My story is called Twenty Voices, and consists of eighteen monologues and a dialogue. It features Presidents, Popes, rock stars, time travellers and a saint, and you’ll like it.

(For those of you who enjoy my fiction, I’m going to try to get some more short stories written over the next few weeks, once I’ve finished the Seven Soldiers stuff. I’m also working on a novel proposal, which I started more than a month and a half ago but is still *NOT QUITE RIGHT*).

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Running Into Walls

Posted in Uncategorized by Andrew Hickey on April 25, 2011

On a recent blog post of mine, a friend said she was no longer going to visit the blog of a minor public figure because he kept making sleazy, objectifying comments. I won’t name that figure or the friend here because it’s not really the point of the post, but it’s not hard to find out who it is.

I agree with her – the person in question does, quite often, say things that make me feel angry or exasperated. I quite understand and agree with my friend not wanting to visit his blog. I want to make that very clear before I go any further – this is *NOT* me saying my friend is overreacting – I think the reaction entirely justified given the comments in question. But unlike with many, many other people who make comments like that, I don’t, myself, get a feeling from that person’s posts that he is ultimately a bad person. In order to explain why, I have to talk a bit about Asperger’s Syndrome.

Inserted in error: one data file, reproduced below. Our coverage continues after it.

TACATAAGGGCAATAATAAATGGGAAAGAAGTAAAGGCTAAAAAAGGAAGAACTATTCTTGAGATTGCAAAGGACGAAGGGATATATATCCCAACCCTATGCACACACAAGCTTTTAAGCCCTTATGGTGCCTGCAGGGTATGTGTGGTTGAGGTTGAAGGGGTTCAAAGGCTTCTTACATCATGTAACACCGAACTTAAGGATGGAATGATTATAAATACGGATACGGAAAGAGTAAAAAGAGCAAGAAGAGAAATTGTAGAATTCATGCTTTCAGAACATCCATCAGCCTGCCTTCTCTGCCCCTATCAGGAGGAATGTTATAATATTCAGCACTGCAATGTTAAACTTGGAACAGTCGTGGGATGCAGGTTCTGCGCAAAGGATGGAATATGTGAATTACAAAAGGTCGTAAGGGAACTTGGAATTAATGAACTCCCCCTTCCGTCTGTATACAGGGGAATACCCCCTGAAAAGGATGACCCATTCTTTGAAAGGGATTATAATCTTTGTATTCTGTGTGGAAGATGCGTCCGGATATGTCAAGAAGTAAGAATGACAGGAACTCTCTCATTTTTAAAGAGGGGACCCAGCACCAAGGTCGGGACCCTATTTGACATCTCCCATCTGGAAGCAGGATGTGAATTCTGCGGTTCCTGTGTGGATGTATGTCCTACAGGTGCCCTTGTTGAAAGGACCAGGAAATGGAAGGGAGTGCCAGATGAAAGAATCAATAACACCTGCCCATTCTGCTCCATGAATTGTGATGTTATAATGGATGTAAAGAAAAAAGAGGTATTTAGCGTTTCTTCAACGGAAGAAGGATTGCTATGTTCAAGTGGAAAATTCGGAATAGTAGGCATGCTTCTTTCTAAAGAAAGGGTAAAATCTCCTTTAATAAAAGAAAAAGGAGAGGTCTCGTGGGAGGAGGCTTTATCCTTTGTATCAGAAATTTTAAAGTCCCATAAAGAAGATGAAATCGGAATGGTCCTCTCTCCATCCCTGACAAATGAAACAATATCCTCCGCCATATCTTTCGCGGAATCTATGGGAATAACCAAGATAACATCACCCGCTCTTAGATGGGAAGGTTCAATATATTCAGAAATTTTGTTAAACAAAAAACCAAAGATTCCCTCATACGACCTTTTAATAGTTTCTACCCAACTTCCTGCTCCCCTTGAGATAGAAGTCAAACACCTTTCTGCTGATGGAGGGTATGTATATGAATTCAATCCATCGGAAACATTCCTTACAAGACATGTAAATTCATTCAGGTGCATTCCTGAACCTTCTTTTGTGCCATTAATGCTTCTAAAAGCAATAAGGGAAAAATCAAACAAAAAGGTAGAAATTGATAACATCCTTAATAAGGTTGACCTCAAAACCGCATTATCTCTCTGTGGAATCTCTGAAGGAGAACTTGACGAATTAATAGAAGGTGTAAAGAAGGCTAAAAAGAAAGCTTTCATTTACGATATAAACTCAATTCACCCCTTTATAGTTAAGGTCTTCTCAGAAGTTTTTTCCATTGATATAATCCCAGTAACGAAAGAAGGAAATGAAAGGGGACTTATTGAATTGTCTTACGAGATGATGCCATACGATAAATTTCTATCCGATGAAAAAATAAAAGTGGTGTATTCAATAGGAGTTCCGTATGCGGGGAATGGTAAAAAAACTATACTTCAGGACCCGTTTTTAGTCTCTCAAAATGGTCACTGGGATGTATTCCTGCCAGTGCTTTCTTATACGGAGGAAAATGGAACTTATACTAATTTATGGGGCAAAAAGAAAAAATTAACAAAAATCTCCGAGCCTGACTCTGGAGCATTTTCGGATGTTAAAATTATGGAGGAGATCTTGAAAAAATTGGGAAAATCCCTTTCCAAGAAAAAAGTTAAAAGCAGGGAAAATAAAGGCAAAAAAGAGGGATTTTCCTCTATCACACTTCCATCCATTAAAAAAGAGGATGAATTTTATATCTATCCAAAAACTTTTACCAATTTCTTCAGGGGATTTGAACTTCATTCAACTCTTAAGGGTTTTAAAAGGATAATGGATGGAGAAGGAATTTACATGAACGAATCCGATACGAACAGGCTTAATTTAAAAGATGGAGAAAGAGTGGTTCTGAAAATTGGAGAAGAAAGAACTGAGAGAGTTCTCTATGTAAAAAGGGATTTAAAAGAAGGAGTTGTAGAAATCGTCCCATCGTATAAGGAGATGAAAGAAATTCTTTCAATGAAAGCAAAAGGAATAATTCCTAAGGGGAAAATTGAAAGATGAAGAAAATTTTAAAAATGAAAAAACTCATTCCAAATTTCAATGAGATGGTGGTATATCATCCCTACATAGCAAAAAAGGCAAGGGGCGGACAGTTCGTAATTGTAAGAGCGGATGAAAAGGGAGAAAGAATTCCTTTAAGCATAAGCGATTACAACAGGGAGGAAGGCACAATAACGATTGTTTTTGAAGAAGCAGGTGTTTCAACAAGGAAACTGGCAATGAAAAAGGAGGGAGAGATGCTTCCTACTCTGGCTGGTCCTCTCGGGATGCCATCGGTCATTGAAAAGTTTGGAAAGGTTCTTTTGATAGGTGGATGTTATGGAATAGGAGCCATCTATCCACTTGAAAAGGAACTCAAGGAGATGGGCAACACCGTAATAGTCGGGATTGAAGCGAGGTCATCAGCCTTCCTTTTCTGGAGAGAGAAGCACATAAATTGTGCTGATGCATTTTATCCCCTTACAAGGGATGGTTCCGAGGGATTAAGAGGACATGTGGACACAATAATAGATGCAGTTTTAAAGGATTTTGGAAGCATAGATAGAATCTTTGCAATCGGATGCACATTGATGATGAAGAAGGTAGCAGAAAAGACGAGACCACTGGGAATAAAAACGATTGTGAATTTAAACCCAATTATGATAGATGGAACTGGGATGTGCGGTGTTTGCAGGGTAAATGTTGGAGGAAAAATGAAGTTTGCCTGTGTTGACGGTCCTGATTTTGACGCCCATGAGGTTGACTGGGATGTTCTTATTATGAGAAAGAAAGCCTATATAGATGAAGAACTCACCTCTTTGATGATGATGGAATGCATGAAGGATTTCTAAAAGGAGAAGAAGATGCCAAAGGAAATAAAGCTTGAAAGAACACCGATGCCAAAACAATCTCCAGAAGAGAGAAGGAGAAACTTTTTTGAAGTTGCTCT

Which I have.

I really, really, *REALLY* dislike talking about having Asperger’s on the internet – or even at all. Partly because there is such a huge stigma attached to it that by writing this I am severely damaging my employment prospects, but also because of what my friend Jane terms ‘Arse-Purger’s Syndrome’ – the tendency of people on the internet to say, whenever they have caused offence, “I have Asperger’s Syndrome, so I can’t help being insensitive, and it’s just your problem so deal with it!”

That is not the way someone who *actually* has Asperger’s will generally deal with things (it *is* the way a misdiagnosed sociopath might behave, but it’s not the way someone with Asperger’s behaves). Once they realise they’ve caused offence, and why, someone with Asperger’s will be absolutely mortified.